A driveway can never be a pedestrian ramp
A pedestrian ramp can never, ever be the entrance to a driveway. But, that doesn’t stop a Parking Ticket Warrior from issuing a NYC parking ticket for blocking a pedestrian ramp, when the curb cut is really a driveway. Please be sure you know the difference between a pedestrian ramp and a driveway:
- A driveway is a curb cut used by motor vehicles to enter and exit lands or buildings abutting a roadway
- A pedestrian ramp is a curb cut used by persons with disabilities to gain access to the roadway; generally to cross a street
NYC parking ticket warriors use the two violations interchangeably
Be vigilant. I’ve recently reviewed parking tickets where the warriors called a driveway a pedestrian ramp. It is a costly mistake. A driveway parking ticket fine is $95, while a pedestrian ramp parking ticket fine is $165 with no reduction. Yikes!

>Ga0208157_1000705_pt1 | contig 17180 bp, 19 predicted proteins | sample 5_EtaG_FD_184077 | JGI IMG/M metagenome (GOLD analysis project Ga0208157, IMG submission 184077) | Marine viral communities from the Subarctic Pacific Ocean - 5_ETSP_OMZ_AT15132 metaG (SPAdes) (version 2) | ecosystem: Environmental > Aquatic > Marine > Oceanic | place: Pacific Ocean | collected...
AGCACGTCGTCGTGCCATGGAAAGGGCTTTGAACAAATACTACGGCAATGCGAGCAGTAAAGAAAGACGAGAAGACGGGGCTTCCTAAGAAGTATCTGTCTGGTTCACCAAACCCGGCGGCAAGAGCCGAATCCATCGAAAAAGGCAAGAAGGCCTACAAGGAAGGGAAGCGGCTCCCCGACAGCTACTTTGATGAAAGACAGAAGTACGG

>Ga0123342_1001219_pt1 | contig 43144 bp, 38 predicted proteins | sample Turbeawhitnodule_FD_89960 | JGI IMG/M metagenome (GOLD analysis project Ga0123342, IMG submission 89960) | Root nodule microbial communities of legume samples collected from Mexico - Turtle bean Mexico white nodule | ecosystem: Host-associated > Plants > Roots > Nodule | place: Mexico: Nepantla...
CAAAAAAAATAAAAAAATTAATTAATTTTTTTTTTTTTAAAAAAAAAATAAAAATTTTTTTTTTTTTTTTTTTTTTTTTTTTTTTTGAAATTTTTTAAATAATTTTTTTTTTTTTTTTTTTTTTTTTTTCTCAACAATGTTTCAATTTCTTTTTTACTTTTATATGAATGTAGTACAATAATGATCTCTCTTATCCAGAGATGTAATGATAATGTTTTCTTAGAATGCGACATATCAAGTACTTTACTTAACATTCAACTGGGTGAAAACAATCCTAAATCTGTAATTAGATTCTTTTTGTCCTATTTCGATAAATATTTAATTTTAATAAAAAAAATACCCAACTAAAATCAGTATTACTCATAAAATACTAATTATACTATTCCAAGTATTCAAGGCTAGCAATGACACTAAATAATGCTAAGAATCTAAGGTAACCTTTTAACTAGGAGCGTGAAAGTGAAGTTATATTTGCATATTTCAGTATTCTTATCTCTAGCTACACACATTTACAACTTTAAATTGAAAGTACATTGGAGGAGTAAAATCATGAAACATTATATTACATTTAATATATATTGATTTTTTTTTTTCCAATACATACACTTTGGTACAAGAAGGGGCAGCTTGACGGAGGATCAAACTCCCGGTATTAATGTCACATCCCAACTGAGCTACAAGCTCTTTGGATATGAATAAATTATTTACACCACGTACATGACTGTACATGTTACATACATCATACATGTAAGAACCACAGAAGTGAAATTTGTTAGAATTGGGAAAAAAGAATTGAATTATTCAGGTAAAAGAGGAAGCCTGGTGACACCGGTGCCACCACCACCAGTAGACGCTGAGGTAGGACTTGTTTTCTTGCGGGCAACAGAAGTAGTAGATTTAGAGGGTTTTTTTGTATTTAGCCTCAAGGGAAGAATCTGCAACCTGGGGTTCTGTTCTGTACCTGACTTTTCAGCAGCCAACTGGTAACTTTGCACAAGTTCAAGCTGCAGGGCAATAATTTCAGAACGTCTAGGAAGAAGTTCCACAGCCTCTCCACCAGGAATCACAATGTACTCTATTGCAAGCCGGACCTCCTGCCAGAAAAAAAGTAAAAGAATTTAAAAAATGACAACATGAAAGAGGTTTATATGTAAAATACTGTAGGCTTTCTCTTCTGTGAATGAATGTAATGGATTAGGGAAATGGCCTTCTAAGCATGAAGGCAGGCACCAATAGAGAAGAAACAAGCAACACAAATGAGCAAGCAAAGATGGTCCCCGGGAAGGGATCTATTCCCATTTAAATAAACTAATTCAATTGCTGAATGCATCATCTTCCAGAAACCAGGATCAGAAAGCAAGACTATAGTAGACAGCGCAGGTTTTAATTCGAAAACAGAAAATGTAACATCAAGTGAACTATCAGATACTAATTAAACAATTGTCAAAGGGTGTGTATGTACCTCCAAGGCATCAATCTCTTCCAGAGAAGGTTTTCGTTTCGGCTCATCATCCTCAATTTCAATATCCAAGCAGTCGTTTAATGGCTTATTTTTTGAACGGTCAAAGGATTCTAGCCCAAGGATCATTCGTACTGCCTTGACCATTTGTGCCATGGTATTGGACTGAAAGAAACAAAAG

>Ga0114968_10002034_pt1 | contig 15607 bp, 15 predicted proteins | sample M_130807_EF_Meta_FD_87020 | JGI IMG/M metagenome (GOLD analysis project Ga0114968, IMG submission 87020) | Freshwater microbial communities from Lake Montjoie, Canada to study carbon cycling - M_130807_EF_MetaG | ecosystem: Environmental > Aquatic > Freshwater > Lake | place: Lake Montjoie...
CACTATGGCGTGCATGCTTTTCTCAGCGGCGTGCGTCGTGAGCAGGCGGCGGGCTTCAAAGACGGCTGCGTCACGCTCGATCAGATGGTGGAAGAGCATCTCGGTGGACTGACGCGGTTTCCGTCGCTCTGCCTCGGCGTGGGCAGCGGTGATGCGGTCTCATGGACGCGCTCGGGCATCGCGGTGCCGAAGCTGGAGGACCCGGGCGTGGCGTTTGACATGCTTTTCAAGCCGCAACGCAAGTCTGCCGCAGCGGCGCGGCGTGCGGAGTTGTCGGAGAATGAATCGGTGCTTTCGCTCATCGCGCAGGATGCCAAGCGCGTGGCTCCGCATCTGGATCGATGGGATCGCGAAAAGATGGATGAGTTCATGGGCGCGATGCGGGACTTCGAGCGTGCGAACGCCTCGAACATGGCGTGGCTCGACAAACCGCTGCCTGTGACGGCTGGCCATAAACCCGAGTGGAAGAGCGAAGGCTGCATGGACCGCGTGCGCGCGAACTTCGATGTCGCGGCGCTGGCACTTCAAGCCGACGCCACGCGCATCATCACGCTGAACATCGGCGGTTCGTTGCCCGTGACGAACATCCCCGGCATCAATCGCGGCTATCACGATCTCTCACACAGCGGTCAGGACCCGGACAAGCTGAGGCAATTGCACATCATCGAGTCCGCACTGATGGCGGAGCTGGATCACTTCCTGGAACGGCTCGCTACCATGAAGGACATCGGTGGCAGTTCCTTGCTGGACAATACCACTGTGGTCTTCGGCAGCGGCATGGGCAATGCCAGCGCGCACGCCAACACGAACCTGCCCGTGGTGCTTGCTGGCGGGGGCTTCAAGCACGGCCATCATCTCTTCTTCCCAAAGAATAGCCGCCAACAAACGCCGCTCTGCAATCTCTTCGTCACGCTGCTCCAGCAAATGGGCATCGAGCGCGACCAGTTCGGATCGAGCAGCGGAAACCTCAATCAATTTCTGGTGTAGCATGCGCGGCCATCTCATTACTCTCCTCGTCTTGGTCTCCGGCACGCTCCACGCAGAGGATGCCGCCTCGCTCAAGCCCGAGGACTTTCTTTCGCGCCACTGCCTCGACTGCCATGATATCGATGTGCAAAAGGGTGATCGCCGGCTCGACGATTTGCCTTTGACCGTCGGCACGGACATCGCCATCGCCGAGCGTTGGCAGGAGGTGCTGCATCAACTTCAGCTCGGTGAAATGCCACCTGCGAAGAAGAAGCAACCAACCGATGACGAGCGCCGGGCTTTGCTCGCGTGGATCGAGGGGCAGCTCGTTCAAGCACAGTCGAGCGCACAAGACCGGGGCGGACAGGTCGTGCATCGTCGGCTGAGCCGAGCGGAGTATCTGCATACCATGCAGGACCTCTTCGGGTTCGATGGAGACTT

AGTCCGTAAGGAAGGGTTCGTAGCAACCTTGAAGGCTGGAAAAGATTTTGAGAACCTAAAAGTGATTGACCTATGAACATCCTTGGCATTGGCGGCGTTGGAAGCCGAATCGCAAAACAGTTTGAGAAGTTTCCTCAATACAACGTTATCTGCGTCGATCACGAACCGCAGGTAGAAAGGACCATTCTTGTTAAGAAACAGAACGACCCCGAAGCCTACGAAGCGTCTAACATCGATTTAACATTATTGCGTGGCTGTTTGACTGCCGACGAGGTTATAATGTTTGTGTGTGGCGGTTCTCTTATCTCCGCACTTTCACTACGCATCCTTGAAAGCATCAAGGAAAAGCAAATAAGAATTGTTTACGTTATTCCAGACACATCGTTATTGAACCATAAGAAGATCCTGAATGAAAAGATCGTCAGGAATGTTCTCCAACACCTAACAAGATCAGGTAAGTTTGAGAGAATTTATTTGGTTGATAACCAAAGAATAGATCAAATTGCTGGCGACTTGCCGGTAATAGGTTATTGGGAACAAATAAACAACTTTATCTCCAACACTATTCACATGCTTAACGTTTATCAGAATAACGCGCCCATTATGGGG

Some warriors are hedging their bets, and charging an unsuspecting member of the NYC driving public with both violations on the same parking ticket. That is a major “get out of jail free card.” Only one violation per ticket, please. If you are ever charged with more than one parking crime on a ticket, it is dismissable upon application.
A customer pedestrian ramp success story
Our good friend, Natasha, was found guilty by a far-sighted parking ticket judge for obstructing a pedestrian ramp, when the curb cut was a driveway. Besides which, Natasha had photographs of her car parked alongside the driveway. Boy, does this make my old, thin blood boil.
New York Parking Ticket represented Natasha and won the appeal. We presented the proper proof, properly. It was critical to clearly establish the address of the “driveway-pedestrian ramp” to win the appeal.
Driveway versus pedestrian ramp take-aways:
- Learn the difference between a driveway curb cut and a pedestrian ramp curb cut
- Learn a warrior can only charge you with one violation per parking ticket
- Learn how to prove the location of a curb cut
You are welcome to download a FREE copy of our presentation to the appeals panel that carried the day for Natasha. Included in the Guide are screen captures of the location. We did NOT include copies of a few photograhs Natasha took showing close-ups of the address posted on the door of 2276 East 16th Street, which was the place of occurrence entered on the parking ticket. However, these photographs were an important part of our proofs.